LED Throwies

Get wired with science dedicated to currents, circuits, and electricity.

Graffiti Research Lab first introduced us to the awesome throwie idea, and we loved it. Ever since, we’ve been playing around with the idea of using light-emitting diodes (LED) and throwies as a great hands-on method to teaching science. You can do it, too, and we’ll show you how!

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Experiment Materials

  • LEDs (light-emitting diodes)
  • Watch batteries
  • Electrical tape
  • Strong magnets
  • Adult supervision
  • **Get everything you need in the Simple Circuits kit!**

Experiment Videos

Experiment

1

Place the battery between the two “legs” of the LED. If the LED does not light up, flip the battery and try again.

2

Cut a small piece of electrical tape. Wrap the tape around the LED legs and battery, to secure them together.

3

Place a strong magnet on the top of the battery.

4

Secure the magnet to the battery using another piece of electrical tape.

5

Place the throwie on a paint can lid or another metal object.

Make as many different colors as you can!

How Does It Work

An LED (light-emitting diode) is an ingenious invention that’s used when bright, low power and low heat lights are needed. In a diode, electrons rise to and fall from precise energy levels. When an electron falls to a lower energy level, light energy is emitted. It’s the size of the fall (the gap) that decides the frequency of the light (i.e. the color of the visible light). What you see, then, is green and blue light, not white light through green or blue plastic. LEDs are found in all kinds of devices from numbers on a digital clock, to kitchen appliances, to traffic lights, and even jumbo-tron screens. The battery in this kit will power the LED non-stop for over two months. Then, go buy a new battery.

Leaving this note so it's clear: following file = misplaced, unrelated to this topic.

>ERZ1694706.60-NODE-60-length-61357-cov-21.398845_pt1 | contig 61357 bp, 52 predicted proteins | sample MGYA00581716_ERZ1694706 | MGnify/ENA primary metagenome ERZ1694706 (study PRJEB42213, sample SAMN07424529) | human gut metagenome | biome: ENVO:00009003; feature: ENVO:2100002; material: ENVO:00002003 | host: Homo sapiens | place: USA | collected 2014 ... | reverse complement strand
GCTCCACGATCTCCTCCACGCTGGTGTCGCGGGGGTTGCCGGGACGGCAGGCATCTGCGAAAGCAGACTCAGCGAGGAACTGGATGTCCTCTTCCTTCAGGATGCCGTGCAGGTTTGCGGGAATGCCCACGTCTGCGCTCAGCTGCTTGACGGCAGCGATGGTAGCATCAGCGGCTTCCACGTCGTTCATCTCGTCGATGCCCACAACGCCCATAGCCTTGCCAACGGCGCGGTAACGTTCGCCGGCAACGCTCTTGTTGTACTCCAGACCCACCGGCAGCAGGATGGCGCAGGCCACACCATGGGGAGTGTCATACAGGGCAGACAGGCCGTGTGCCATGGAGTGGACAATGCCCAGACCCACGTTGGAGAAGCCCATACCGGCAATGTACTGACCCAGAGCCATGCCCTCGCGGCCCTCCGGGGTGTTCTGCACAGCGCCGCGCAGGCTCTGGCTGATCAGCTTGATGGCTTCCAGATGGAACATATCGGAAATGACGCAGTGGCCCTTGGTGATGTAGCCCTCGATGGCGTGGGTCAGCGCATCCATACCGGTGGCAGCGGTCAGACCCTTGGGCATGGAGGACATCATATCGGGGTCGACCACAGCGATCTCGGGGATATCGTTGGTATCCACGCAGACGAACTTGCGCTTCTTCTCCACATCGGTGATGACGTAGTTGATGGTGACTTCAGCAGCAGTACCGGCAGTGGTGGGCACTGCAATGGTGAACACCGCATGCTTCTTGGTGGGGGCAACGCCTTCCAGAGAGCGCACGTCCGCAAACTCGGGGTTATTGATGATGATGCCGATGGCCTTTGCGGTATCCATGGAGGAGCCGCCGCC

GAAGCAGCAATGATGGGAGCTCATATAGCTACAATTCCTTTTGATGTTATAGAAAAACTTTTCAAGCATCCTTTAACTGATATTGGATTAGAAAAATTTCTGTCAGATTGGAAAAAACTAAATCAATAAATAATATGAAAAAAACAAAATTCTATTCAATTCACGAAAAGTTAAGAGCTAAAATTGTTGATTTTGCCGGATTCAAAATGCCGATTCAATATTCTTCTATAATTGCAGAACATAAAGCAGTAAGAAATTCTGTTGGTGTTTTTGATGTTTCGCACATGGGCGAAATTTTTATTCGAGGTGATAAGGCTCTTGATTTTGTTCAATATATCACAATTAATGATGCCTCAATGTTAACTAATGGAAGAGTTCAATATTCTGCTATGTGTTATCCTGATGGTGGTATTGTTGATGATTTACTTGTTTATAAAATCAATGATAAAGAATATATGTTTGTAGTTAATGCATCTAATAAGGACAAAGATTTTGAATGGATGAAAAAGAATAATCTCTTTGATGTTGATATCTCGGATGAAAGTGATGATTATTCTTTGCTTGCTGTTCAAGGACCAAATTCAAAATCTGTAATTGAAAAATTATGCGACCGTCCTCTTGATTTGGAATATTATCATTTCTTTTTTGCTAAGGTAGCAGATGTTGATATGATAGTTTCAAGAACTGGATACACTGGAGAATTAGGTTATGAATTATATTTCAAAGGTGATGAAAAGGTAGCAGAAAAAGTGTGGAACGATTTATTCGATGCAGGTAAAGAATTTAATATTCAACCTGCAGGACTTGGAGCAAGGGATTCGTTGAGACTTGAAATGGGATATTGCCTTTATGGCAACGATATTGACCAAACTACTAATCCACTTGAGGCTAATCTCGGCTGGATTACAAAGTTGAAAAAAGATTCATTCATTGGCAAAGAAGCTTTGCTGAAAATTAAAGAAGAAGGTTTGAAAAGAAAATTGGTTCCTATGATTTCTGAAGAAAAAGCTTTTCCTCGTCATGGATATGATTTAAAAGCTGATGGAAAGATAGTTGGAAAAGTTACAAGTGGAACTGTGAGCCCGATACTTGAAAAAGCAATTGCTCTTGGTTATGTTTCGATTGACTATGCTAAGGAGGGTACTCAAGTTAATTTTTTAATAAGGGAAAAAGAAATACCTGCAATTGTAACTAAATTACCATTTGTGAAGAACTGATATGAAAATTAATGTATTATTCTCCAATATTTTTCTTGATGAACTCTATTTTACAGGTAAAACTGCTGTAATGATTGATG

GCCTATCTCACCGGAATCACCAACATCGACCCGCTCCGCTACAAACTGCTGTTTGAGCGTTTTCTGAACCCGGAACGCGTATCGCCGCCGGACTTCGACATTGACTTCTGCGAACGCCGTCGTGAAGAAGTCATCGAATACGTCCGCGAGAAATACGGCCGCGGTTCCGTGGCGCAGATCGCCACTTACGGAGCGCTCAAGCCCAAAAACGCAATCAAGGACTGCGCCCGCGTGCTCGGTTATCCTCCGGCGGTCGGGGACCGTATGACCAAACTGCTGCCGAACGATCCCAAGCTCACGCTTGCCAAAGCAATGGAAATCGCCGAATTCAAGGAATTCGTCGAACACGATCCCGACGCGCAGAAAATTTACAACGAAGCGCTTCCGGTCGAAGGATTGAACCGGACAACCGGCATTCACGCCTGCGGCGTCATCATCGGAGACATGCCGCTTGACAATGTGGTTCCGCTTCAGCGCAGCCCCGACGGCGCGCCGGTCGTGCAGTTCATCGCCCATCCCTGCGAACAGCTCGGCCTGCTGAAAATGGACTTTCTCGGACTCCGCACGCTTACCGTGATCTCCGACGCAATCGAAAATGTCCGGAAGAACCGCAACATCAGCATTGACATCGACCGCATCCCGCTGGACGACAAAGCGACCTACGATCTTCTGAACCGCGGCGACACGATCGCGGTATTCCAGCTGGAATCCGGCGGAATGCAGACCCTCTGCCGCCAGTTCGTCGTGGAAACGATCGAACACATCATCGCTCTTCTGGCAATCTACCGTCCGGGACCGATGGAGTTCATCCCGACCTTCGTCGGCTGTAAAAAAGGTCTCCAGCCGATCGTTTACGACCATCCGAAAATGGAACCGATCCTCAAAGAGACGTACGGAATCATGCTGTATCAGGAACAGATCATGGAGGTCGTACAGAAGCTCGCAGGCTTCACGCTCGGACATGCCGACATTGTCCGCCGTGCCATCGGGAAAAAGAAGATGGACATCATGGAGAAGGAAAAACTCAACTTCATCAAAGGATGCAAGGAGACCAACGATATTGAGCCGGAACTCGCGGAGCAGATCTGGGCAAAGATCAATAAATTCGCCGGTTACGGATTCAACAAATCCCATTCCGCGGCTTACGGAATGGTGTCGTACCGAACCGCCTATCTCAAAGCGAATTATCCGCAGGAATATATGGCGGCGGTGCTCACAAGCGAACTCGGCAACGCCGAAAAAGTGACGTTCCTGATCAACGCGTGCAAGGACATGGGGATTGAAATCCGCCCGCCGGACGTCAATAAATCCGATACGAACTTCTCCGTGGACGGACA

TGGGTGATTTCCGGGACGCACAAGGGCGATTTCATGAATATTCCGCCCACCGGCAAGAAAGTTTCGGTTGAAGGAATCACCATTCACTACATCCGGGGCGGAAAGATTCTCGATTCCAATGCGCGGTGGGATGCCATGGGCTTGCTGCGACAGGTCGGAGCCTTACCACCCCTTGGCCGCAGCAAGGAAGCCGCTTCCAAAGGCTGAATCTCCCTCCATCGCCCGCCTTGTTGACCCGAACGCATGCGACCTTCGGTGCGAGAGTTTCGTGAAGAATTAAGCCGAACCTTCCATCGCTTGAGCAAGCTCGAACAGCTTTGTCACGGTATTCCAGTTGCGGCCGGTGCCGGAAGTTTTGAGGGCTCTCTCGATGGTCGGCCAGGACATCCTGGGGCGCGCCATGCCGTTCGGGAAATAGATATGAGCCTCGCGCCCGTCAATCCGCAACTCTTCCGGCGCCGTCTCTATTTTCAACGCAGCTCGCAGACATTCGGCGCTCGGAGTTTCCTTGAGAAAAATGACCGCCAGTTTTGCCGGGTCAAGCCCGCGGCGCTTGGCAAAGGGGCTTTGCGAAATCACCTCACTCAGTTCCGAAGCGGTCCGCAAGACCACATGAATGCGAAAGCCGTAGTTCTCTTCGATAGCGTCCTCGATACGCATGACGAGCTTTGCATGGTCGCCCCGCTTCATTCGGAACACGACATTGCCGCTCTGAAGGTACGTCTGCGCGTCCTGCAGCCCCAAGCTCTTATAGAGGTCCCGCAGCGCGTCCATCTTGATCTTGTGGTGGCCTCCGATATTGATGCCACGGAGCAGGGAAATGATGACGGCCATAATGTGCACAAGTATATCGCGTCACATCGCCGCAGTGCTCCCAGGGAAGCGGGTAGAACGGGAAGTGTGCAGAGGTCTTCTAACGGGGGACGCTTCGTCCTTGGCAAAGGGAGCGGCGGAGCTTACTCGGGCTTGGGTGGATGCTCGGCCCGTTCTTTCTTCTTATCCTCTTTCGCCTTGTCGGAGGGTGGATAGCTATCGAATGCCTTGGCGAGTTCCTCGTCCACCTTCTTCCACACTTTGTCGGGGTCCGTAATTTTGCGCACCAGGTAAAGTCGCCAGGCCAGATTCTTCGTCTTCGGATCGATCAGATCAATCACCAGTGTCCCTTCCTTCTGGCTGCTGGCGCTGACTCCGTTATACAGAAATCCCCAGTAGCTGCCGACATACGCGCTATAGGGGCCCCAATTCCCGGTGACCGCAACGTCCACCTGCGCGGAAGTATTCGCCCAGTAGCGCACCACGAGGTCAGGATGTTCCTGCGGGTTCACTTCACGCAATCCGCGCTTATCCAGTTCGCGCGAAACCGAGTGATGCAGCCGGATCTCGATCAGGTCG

The super strong magnets are made from neodymium, iron, boron and a few transition metals. They’re some of the strongest magnets in the world. Neodymium magnets are so strong that they may be dangerous if not handled properly. A domino-sized pair can slam together from over 6in/15cm apart and knock chips off themselves and smash fingers from the force of the impact. Be careful! Any type of magnetic media (DVD, computer, cell phone, etc.) will be history in the presence of one large neodymium magnet. By the way, it’s far easier to slide neodymium magnets apart than it is to pull them part.